FORMAT function

The FORMAT function returns a string value in the specified data type. Preferably, it can be used to format date/time and numeric string values.

The syntax of the FORMAT function is the following:

FORMAT (value, format [, culture])

The table describes the arguments used in the FORMAT function.

Argument Description
value A valid value to be converted.
format The NVARCHAR format of the value you want to get in the result. The argument should include a valid .NET format string in the NVARCHAR data type.
culture (optional argument) A string that specifies the culture of the target data type. Keep in mind that the culture must be supported by the .Net framework; otherwise, an error occurs.

In the working example, we’ll format the value of the OrderDate column in the Sales.Order table.

Using the FORMAT function

As you can see, the query returned the formatted date in the Great Britain English date format dd/MM/yyyy.

PARSE function

The PARSE function returns a string value of an expression in either date/time or numeric data type.

The syntax of the PARSE function is as follows:

PARSE ( string_value AS data_type [ USING culture ] )

The table describes the arguments used in the PARSE function.

Argument Description
string_value A valid nvarchar value to be parsed into. If it is invalid, an error occurs.
data_type A data type that you want to get in the result. You can use the Microsoft documentation to view the supported data_type parameters along with styles.
culture (optional argument) A string that specifies the culture which the target data type is parsed into. You can use any valid culture supported by the .Net framework; otherwise, it fails.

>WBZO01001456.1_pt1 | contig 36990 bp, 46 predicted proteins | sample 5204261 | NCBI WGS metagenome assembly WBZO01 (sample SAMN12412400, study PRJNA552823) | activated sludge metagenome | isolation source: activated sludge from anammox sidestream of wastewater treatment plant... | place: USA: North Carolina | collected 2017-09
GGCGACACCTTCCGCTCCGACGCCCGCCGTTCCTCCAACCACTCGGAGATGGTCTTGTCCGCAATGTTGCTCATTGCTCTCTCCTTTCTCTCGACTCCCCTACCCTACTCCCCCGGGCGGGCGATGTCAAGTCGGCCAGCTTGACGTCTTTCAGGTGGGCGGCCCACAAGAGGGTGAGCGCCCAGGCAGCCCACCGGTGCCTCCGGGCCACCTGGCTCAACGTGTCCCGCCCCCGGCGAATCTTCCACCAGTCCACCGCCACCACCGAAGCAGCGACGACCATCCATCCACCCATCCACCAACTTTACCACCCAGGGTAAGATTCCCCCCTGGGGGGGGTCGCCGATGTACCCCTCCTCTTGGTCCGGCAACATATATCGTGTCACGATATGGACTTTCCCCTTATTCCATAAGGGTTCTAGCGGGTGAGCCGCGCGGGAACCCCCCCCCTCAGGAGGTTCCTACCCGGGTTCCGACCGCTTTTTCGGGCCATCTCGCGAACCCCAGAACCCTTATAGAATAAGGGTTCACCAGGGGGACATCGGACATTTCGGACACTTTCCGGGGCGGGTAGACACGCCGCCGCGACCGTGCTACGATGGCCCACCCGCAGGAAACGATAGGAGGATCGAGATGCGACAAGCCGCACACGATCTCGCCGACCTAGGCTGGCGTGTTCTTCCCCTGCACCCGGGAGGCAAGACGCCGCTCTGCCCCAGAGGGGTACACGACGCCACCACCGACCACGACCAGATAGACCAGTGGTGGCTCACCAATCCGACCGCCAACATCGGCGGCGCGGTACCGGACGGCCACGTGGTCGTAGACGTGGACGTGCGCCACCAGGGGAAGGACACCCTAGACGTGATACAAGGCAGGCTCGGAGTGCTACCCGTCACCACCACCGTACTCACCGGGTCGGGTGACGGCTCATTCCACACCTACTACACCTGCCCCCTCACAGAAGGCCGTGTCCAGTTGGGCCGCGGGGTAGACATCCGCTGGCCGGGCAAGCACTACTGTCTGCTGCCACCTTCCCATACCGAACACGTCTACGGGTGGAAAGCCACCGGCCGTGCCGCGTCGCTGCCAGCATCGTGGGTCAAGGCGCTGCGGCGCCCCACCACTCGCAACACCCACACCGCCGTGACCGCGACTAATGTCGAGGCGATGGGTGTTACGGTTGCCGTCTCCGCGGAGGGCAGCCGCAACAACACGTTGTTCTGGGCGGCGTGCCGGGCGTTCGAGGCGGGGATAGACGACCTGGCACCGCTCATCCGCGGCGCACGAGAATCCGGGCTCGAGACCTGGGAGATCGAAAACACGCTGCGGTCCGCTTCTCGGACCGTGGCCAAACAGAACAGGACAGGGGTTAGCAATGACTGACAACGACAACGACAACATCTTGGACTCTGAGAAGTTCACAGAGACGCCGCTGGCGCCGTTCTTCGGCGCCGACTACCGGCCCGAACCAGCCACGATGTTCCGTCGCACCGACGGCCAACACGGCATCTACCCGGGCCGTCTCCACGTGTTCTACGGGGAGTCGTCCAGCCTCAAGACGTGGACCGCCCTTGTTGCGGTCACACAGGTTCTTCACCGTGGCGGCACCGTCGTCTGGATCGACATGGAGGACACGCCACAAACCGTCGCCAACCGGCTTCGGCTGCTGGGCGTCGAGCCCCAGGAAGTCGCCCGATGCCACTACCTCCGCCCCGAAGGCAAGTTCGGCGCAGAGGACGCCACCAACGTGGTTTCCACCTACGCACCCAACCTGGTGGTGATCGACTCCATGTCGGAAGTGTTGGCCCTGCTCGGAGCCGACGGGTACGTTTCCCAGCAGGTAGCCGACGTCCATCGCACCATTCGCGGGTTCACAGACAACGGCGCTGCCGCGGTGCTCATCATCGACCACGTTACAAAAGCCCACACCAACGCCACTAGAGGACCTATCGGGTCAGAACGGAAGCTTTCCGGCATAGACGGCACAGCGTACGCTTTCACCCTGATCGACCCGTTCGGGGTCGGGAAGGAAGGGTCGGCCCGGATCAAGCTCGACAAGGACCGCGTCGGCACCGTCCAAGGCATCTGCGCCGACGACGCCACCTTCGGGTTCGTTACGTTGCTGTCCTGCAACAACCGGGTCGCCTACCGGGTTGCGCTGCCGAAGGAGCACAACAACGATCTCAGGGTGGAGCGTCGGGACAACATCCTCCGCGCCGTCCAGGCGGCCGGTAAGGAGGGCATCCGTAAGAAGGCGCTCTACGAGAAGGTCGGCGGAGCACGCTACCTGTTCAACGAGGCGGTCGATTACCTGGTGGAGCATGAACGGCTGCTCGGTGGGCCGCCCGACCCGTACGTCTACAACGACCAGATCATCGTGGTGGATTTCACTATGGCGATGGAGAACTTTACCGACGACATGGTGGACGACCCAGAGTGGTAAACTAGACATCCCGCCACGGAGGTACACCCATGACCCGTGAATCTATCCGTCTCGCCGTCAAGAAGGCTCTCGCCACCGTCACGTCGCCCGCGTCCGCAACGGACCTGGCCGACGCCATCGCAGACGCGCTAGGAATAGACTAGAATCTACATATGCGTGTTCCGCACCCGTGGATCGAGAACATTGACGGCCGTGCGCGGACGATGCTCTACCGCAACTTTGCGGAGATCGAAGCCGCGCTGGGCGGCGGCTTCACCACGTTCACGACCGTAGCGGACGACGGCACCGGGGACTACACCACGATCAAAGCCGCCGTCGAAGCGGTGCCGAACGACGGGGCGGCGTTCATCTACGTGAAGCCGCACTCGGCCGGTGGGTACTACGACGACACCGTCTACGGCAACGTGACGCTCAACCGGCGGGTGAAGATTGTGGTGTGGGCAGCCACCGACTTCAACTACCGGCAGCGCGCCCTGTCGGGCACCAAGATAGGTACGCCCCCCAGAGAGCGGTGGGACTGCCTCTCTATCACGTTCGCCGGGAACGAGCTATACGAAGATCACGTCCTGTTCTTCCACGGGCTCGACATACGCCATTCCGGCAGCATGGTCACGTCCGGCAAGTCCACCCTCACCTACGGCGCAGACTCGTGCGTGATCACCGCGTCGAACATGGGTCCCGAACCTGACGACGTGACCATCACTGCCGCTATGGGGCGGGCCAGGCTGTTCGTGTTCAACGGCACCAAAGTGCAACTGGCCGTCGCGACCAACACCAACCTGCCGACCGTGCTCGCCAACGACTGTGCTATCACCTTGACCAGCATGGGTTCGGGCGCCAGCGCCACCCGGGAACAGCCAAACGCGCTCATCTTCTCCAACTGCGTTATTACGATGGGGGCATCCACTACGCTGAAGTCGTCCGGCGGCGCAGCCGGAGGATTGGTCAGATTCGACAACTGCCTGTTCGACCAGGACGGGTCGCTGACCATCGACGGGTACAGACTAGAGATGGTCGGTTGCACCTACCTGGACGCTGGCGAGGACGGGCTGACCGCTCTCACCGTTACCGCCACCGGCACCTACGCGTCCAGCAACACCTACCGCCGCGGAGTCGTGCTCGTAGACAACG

In the example below, we have converted the string value 31-Mar-17 from the Sales.Order table and applied the DATETIME2 style to the value.

Using the PARSE function

Comparison of the CONVERT, CAST, FORMAT, and PARSE functions

Here is a short comparison table of the CONVERT, CAST, FORMAT, and PARSE functions.

Item to be compared CONVERT CAST FORMAT PARSE
Argument SQL expression SQL expression SQL expression string
Target value Specified by an argument Specified by an argument Specified by an argument Specified by an argument
Style/Culture Yes No Yes No
Supported data types for conversion Any Any Any From a string to date/time and numeric values
Servers in which they work
  • SQL Server (starting with 2008)
  • Azure SQL Database
  • Azure SQL Data Warehouse
  • Azure SQL Managed Instance
  • Azure Synapse Analytics
  • Analytics Platform System (PDW)
  • SQL Server (starting with 2008)
  • Azure SQL Database
  • Azure SQL Data Warehouse
  • Azure SQL Managed Instance
  • Azure Synapse Analytics
  • Analytics Platform System (PDW)
  • SQL Server (starting with 2012)
  • Azure SQL Database
  • Azure SQL Managed Instance
  • Azure Synapse Analytics
  • SQL Server (all supported versions)
  • Azure SQL Database
  • Azure SQL Managed Instance

To demonstrate the examples with the CONVERT function, we used one of the best tools for database development and administration – dbForge Studio for SQL Server. Though there are a bunch of similar tools, dbForge Studio takes the top place. This IDE makes database development easier and much more convenient. dbForge Studio is designed not only to simplify and optimize your database administration, testing, and deployment but also to allow you to stay productive and efficient while performing routine tasks.

Conclusion

In the article, we have reviewed how to use the CONVERT function in SQL Server and discussed possible alternatives. Also, we explored that converting data from one data type to another with dbForge Studio for SQL Server is simple and enjoyable.

Want to know more about other cutting-edge functionalities of dbForge Studio for SQL Server? Or want to see the tool in action? Do not hesitate to download a free 30-day trial version of the Studio tool!

Feel free to download a free 30-day trial version of the Studio tool